TOPSHAM — After months of meeting remotely, the Maine School Administrative District 75 School Board voted last week to start meeting in person again as soon as the district gets technology that allows meetings to steam live.

Superintendent Shawn Chabot told school board members Thursday that the equipment has been ordered using coronavirus pandemic relief funds and is expected to be installed by the end of December. The school board voted to provide overflow meeting space for the public to ensure in-person meetings comply with the Maine Center for Disease Control and Prevention guidelines.

Board Chair Rachelle Tome said she had hoped to hold Thursday’s meeting in-person at Mt. Ararat High School, but when the state reduced the number of people allowed to gather in an indoor space because of a rice in COVID-19 cases, “we felt that it was in the best interest for the health and safety of our board members to meet virtually.”

Indoor gatherings were reduced from 100 to 50 people at the start of the month due to the surge in cases. Maine’s cumulative cases rose to 8,944 on Sunday, a net increase of 153 cases since Saturday, the Portland Press Herald reported. Of those cases, 8,006 have been confirmed by testing, and 938 are considered probable cases of COVID-19.

“The surge we predicted has arrived,” Dr. Nirav Shah, director of the Maine Center for Disease Control and Prevention, said during a media briefing Friday. “Now is the time for all of us to make sure we’re taking the necessary steps to keep a lid on things.”

More than of 100 people have been watching Topsham’s school board meetings, Tome told The Times Record Friday. The high school room where the board would meet could only hold about 20 people under social distancing requirements, she estimated.

Board member Tyler Washburn pushed the board Thursday to find a way to meet in-person since as he has since September when MSAD 75 reopened schools in a hybrid model — a mix of in-person instruction and remote learning.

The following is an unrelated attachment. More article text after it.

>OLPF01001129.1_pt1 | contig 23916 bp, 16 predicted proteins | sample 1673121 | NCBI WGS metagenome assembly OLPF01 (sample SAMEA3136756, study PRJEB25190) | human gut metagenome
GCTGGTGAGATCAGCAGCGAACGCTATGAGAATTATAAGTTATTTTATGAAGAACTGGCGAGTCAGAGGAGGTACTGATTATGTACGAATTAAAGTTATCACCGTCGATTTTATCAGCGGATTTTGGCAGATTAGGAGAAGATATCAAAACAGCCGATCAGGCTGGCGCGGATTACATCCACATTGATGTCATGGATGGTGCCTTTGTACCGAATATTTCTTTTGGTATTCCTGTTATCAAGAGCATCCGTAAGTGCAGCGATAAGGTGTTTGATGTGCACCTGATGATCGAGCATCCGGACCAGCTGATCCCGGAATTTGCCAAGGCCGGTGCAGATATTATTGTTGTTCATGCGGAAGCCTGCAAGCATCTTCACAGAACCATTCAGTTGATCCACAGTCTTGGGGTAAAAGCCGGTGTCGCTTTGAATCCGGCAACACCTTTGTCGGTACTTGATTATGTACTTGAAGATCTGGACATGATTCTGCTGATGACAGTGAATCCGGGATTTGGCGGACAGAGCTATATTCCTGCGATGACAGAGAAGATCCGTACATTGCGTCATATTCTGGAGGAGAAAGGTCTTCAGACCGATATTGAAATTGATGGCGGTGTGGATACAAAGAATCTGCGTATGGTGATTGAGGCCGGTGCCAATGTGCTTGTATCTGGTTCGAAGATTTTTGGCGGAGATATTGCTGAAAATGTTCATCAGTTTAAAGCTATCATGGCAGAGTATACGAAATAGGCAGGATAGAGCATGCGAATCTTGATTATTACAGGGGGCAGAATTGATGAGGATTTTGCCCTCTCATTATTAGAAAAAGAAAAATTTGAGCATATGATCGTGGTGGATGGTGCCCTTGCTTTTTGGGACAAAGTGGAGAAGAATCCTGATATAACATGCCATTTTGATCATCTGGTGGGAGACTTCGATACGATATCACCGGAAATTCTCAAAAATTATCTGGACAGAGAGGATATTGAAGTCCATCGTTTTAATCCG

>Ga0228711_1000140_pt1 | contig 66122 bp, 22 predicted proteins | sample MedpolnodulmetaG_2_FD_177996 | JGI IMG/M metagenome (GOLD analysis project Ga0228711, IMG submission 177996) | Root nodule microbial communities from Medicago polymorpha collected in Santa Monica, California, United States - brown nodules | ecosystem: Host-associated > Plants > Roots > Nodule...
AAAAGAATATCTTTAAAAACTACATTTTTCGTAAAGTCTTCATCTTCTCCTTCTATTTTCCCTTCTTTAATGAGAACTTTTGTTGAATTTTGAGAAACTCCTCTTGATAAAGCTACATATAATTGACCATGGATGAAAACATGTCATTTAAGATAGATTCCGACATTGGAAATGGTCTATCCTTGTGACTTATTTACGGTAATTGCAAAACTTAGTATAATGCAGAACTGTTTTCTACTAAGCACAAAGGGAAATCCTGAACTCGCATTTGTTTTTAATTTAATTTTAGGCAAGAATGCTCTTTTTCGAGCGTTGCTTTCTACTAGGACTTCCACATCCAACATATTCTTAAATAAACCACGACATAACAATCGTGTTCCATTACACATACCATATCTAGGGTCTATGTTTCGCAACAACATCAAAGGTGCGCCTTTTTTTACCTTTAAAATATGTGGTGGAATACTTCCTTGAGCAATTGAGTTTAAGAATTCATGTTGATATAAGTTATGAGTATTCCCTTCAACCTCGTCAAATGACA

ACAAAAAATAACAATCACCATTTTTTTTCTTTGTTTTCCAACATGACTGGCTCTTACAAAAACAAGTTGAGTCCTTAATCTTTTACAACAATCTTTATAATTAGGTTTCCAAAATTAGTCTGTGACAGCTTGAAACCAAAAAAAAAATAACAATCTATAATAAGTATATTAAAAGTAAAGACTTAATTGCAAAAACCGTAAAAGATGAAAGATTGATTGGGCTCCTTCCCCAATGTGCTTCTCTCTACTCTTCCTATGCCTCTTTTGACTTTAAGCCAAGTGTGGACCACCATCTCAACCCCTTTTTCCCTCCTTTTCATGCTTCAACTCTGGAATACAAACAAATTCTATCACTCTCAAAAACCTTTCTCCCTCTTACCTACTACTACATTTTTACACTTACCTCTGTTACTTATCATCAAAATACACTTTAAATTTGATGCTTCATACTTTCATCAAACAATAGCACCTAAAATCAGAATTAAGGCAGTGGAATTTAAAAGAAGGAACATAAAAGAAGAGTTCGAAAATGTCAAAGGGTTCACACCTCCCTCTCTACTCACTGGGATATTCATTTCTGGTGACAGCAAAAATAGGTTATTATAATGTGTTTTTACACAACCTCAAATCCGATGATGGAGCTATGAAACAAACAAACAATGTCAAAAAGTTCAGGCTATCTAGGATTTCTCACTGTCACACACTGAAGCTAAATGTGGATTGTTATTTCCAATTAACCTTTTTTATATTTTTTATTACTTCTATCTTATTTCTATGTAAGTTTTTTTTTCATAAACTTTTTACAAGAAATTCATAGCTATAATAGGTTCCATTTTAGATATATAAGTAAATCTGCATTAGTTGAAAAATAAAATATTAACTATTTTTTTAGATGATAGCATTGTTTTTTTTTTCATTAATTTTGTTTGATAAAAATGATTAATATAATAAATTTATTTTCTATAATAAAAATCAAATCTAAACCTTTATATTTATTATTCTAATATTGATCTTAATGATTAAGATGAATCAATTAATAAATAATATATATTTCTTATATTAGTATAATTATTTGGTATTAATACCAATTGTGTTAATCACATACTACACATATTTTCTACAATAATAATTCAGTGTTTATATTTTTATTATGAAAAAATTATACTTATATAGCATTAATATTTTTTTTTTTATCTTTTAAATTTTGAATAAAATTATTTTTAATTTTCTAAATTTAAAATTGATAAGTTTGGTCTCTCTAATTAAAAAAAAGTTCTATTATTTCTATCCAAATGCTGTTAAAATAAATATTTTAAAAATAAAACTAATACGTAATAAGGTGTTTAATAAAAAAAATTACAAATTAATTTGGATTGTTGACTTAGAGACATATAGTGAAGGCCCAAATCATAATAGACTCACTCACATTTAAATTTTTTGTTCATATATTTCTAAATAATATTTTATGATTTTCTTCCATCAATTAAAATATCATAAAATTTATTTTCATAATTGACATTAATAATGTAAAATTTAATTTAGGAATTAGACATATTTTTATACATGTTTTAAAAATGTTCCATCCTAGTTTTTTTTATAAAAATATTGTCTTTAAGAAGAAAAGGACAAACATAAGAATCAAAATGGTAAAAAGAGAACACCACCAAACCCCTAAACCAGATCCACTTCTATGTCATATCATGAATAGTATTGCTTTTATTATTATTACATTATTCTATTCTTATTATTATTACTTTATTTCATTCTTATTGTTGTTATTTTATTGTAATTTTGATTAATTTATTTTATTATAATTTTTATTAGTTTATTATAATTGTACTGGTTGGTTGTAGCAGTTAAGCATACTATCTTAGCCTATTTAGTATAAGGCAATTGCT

“I think that we should lead by example so long as we have staff, faculty and students in our district (in schools), we as a board should be meeting in our school buildings,” Washburn said.

Board member Frank Wright argued the school board is setting a good example by holding remote meetings.

“It’s comfortable,” Wright said. “A lot of people are being part of this. There’s no rush to get to the point where we’re meeting together in public at this point.”

Tome said the board likely won’t be able to meet in-person until January, which gives the district time to find a way for school board members to participate remotely if they choose.

Justin Silverman, Executive Director of the New England First Amendment Coalition, said many local boards have held remote meetings since March. The upside is it has made it easier and more convenient for more members of the public to attend meetings.

“The disadvantage is when that technology isn’t used correctly or if officials ignore the technology altogether and still exclude the public from these meetings,” he said. “What we have here is a great opportunity to open these meetings up to a much wider audience and increase participation because citizens can attend them without even leaving their home.”

Silverman said there is still a lot of value in the public meeting face-to-face with local representatives to ask questions. He said the hope of everyone should be to meet in person safely but also to have the technology in place for people to participate remotely, “because now, that is addressing everyone’s needs and making it possible for as many citizens to participate as possible.”

MSAD 75 continues with in-person reopening plan

Though COVID-19 cases are increasing, the school district is still on track to incrementally reopen schools to full in-person instruction starting Dec. 7 with Kindergarten and first grade, Chabot said Thursday.

If Sagadahoc County were to go from a green to a yellow designation by the Maine Department of Education due to a greater risk of virus transmission, the district would stay with the current hybrid approach, Chabot said in an email to The Times Record.

 

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